Katie was more than happy to oblige.
It was after taking off from Casablanca, that the first unexpected event of the flight occurred. The wind began to pick up from the east, carrying with it a scattering of sand. Then it began to rise even higher, pushing the Boilermaker Special further and further to the west. Clouds began to form around her, not rain, dust. And only when it was almost too late, did Katie come to the horrified realization that she was about to fly right into the teeth of a full-blown Khamsin. Turning quickly to the west, she ran for the coast, and when dust and sand finally dissipated, she found herself flying over open water. But her luck was still holding. Less than fifteen minutes after turning east, she came within sight of the North African coast and followed it south to Dakar. She was delayed by an extra day there, cleaning the sand out of her engine...and herself. Ewwww, this wasn’t like beach sand, it was as fine as talcum powder. It had gotten into her ears, her nose, her clothes, and even into an area best not discussed in mixed company. To make up for the lost time, Katie opted not continue south to Monrovia to make her Atlantic passage, but to fly directly to Natal from where she was. That gamble paid off handsomely. Thanks to a favorable wind, she arrived in Brazil almost back on schedule.
When she got to Rio, it seemed as if everyone in the city wanted to invite her to a party. Katie declined them all with genuine regret...and everyone understood. This was not a vacation outing after all. At Buenos Aires, the same thing happened, and again Katie sent her regrets. From there, she flew to Rios Gallegos, at the southern end of Argentina, pausing only to refuel before taking off again, this time into the place where, “Here there be dragons.” Almost from the minute she lifted off from the Rios airfield, she flew straight into a solid wall of wind and rain. It was as if divine providence had been laying in wait for her, giving her a relatively easy flight thus far merely to lure her into a trap, here at the ends of the earth. To both her horror and amazement, the Special’s cockpit began to fill up with water like a bathtub. She had to kick a hole in the side to let it drain...and almost lost control in the process. Then the rain turned to hail, stinging her face like a swarm of hornets. Then, the hail turned to rain again, and then the temperature was plummeting rapidly, and rain was starting to freeze. And so was the rain-soaked Katie..who didn’t dare take her hoof off the stick to reach for the thermos bottle. All she could do was try to hold course, try to grit her chattering teeth...and pray.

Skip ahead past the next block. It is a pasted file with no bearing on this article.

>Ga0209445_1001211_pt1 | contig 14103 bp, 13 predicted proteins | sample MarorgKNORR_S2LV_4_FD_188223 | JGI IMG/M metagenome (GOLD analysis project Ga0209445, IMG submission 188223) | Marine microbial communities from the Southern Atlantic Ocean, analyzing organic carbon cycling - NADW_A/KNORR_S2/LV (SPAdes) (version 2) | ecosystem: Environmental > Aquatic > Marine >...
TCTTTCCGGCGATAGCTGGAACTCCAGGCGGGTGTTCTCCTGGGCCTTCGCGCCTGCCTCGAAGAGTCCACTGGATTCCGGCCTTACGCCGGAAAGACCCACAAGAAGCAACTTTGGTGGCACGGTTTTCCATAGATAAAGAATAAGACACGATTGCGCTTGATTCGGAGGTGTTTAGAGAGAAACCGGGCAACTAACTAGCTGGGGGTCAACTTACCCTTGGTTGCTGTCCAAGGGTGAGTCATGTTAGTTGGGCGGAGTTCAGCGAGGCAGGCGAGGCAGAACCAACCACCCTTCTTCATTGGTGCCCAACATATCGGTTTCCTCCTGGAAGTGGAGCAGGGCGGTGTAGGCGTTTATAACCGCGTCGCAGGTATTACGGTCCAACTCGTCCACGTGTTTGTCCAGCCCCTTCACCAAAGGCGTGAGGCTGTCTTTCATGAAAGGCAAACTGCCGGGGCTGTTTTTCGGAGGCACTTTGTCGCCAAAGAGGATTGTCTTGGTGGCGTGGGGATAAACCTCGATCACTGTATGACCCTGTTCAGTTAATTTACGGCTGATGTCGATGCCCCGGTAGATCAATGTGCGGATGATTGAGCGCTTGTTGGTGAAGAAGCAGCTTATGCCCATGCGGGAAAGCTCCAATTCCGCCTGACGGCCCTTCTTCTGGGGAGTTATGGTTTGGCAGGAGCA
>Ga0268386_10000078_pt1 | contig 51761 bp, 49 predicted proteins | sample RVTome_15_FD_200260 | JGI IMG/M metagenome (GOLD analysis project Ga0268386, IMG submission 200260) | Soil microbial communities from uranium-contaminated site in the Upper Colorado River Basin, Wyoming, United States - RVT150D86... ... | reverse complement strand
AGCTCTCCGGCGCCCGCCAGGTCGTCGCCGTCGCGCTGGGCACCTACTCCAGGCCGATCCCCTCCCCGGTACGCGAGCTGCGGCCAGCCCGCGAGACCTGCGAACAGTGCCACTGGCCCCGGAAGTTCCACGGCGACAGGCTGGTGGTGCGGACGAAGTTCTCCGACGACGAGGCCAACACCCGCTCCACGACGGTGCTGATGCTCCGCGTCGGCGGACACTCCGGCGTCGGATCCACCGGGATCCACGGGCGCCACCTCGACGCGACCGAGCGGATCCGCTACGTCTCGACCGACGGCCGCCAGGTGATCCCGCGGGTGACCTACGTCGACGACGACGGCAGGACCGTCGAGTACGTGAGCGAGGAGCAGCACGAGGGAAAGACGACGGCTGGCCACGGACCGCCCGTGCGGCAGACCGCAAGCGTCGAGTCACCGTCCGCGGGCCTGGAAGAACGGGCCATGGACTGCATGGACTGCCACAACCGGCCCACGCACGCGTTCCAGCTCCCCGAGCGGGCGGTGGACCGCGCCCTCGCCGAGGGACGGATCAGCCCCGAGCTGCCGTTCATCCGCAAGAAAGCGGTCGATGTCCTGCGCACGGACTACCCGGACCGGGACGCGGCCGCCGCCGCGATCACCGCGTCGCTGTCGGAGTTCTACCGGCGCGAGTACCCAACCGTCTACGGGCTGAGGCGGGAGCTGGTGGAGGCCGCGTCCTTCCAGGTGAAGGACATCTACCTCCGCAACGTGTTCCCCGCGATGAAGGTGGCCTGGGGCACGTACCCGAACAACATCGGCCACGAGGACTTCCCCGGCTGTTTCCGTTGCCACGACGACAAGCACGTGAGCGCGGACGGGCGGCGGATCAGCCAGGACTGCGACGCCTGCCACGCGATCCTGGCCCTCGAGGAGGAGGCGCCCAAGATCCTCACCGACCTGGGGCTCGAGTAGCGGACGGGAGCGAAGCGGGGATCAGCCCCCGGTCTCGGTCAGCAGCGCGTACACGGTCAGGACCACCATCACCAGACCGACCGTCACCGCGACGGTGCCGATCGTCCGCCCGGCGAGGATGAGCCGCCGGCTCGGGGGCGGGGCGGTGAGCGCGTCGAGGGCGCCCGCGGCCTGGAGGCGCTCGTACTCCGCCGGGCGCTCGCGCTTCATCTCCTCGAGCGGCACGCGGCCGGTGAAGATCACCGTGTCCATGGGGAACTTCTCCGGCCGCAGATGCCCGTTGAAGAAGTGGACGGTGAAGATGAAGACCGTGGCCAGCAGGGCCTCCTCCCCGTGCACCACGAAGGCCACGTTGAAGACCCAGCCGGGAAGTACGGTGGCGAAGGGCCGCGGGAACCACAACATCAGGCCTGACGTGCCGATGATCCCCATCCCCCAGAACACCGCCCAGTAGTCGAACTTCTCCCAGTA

Then, coming at her through the cascading sheets of water, she saw a slowly blinking light...faint, but distinct. Immediately, she felt the chill vanish in a hot rush of excitement. Could it be...?